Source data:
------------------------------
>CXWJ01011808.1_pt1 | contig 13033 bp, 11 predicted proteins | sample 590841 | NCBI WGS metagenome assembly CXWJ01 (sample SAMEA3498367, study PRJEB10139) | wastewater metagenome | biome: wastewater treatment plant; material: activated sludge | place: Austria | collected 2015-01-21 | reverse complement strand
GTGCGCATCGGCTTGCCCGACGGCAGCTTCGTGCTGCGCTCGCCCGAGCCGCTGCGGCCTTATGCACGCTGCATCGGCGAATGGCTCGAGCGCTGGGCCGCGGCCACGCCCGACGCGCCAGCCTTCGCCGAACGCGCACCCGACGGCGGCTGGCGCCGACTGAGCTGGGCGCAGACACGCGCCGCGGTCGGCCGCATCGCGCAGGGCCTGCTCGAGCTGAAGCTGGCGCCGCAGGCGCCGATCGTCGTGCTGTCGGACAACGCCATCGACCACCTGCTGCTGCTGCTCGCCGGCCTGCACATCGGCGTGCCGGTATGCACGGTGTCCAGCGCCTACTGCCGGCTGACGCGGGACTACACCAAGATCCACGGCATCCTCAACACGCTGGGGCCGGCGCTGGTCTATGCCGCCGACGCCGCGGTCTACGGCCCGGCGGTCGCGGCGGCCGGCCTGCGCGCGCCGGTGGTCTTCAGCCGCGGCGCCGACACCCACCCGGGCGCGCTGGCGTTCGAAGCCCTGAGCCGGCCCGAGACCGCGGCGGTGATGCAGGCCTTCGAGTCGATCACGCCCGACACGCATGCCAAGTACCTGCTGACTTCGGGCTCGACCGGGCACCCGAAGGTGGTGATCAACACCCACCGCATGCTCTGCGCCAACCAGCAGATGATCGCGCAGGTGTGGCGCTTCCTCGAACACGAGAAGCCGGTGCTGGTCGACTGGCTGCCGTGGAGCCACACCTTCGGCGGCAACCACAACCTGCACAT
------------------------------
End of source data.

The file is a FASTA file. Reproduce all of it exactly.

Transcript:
>CXWJ01011808.1_pt1 | contig 13033 bp, 11 predicted proteins | sample 590841 | NCBI WGS metagenome assembly CXWJ01 (sample SAMEA3498367, study PRJEB10139) | wastewater metagenome | biome: wastewater treatment plant; material: activated sludge | place: Austria | collected 2015-01-21 | reverse complement strand
GTGCGCATCGGCTTGCCCGACGGCAGCTTCGTGCTGCGCTCGCCCGAGCCGCTGCGGCCTTATGCACGCTGCATCGGCGAATGGCTCGAGCGCTGGGCCGCGGCCACGCCCGACGCGCCAGCCTTCGCCGAACGCGCACCCGACGGCGGCTGGCGCCGACTGAGCTGGGCGCAGACACGCGCCGCGGTCGGCCGCATCGCGCAGGGCCTGCTCGAGCTGAAGCTGGCGCCGCAGGCGCCGATCGTCGTGCTGTCGGACAACGCCATCGACCACCTGCTGCTGCTGCTCGCCGGCCTGCACATCGGCGTGCCGGTATGCACGGTGTCCAGCGCCTACTGCCGGCTGACGCGGGACTACACCAAGATCCACGGCATCCTCAACACGCTGGGGCCGGCGCTGGTCTATGCCGCCGACGCCGCGGTCTACGGCCCGGCGGTCGCGGCGGCCGGCCTGCGCGCGCCGGTGGTCTTCAGCCGCGGCGCCGACACCCACCCGGGCGCGCTGGCGTTCGAAGCCCTGAGCCGGCCCGAGACCGCGGCGGTGATGCAGGCCTTCGAGTCGATCACGCCCGACACGCATGCCAAGTACCTGCTGACTTCGGGCTCGACCGGGCACCCGAAGGTGGTGATCAACACCCACCGCATGCTCTGCGCCAACCAGCAGATGATCGCGCAGGTGTGGCGCTTCCTCGAACACGAGAAGCCGGTGCTGGTCGACTGGCTGCCGTGGAGCCACACCTTCGGCGGCAACCACAACCTGCACAT